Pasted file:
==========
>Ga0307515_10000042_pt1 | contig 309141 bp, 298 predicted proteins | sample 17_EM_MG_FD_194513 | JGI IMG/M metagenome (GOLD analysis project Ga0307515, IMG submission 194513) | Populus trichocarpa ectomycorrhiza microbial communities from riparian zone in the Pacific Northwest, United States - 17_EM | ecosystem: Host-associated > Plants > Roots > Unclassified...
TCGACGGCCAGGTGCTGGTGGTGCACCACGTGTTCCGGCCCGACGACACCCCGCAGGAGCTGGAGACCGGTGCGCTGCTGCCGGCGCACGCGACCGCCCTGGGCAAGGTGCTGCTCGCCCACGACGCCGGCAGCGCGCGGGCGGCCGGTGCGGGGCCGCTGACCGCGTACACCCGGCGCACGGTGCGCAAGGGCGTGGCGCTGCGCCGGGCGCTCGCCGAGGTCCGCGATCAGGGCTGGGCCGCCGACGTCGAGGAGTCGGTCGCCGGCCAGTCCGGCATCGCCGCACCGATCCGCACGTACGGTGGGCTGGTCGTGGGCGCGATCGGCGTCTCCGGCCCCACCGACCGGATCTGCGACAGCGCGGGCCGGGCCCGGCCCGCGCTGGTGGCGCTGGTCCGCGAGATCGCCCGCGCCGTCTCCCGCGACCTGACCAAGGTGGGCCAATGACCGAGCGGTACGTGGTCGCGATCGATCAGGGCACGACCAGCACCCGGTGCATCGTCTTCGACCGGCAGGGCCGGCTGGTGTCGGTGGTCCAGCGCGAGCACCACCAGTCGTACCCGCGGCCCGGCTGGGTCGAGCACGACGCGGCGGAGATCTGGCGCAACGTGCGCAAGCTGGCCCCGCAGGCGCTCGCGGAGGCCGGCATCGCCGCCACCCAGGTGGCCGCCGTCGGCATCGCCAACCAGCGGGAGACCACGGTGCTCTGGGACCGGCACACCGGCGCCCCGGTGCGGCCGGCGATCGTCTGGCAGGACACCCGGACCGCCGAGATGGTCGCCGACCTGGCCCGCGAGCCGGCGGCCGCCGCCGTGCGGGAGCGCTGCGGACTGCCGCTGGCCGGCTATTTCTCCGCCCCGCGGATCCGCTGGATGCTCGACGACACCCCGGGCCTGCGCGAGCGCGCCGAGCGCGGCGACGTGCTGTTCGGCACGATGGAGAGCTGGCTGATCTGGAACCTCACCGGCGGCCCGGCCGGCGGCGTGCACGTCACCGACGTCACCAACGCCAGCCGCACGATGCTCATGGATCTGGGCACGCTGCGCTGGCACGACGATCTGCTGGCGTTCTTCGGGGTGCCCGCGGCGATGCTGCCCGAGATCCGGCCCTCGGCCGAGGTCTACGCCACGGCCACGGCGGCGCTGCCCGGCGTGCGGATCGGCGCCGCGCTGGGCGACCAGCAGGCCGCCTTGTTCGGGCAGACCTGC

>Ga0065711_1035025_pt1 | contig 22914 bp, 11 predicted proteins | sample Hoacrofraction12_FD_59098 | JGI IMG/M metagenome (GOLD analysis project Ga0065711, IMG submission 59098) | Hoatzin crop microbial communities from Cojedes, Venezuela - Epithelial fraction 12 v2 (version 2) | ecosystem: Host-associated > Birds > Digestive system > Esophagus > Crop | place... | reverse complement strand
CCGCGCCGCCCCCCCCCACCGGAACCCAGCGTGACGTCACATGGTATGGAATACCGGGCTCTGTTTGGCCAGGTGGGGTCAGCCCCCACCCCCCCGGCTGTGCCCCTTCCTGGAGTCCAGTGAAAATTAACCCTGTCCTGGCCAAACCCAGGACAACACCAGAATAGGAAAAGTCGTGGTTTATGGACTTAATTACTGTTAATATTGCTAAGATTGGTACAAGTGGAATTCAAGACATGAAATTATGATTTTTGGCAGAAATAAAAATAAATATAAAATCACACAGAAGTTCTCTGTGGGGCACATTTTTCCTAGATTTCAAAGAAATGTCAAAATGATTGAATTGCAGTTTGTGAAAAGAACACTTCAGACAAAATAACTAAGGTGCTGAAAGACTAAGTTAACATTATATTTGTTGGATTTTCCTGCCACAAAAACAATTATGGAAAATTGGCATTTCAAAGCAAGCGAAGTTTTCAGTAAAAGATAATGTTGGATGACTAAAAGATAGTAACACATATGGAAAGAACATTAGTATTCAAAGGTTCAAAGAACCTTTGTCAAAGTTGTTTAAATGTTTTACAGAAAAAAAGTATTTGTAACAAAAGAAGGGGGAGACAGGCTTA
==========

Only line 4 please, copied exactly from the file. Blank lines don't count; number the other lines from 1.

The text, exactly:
CCGCGCCGCCCCCCCCCACCGGAACCCAGCGTGACGTCACATGGTATGGAATACCGGGCTCTGTTTGGCCAGGTGGGGTCAGCCCCCACCCCCCCGGCTGTGCCCCTTCCTGGAGTCCAGTGAAAATTAACCCTGTCCTGGCCAAACCCAGGACAACACCAGAATAGGAAAAGTCGTGGTTTATGGACTTAATTACTGTTAATATTGCTAAGATTGGTACAAGTGGAATTCAAGACATGAAATTATGATTTTTGGCAGAAATAAAAATAAATATAAAATCACACAGAAGTTCTCTGTGGGGCACATTTTTCCTAGATTTCAAAGAAATGTCAAAATGATTGAATTGCAGTTTGTGAAAAGAACACTTCAGACAAAATAACTAAGGTGCTGAAAGACTAAGTTAACATTATATTTGTTGGATTTTCCTGCCACAAAAACAATTATGGAAAATTGGCATTTCAAAGCAAGCGAAGTTTTCAGTAAAAGATAATGTTGGATGACTAAAAGATAGTAACACATATGGAAAGAACATTAGTATTCAAAGGTTCAAAGAACCTTTGTCAAAGTTGTTTAAATGTTTTACAGAAAAAAAGTATTTGTAACAAAAGAAGGGGGAGACAGGCTTA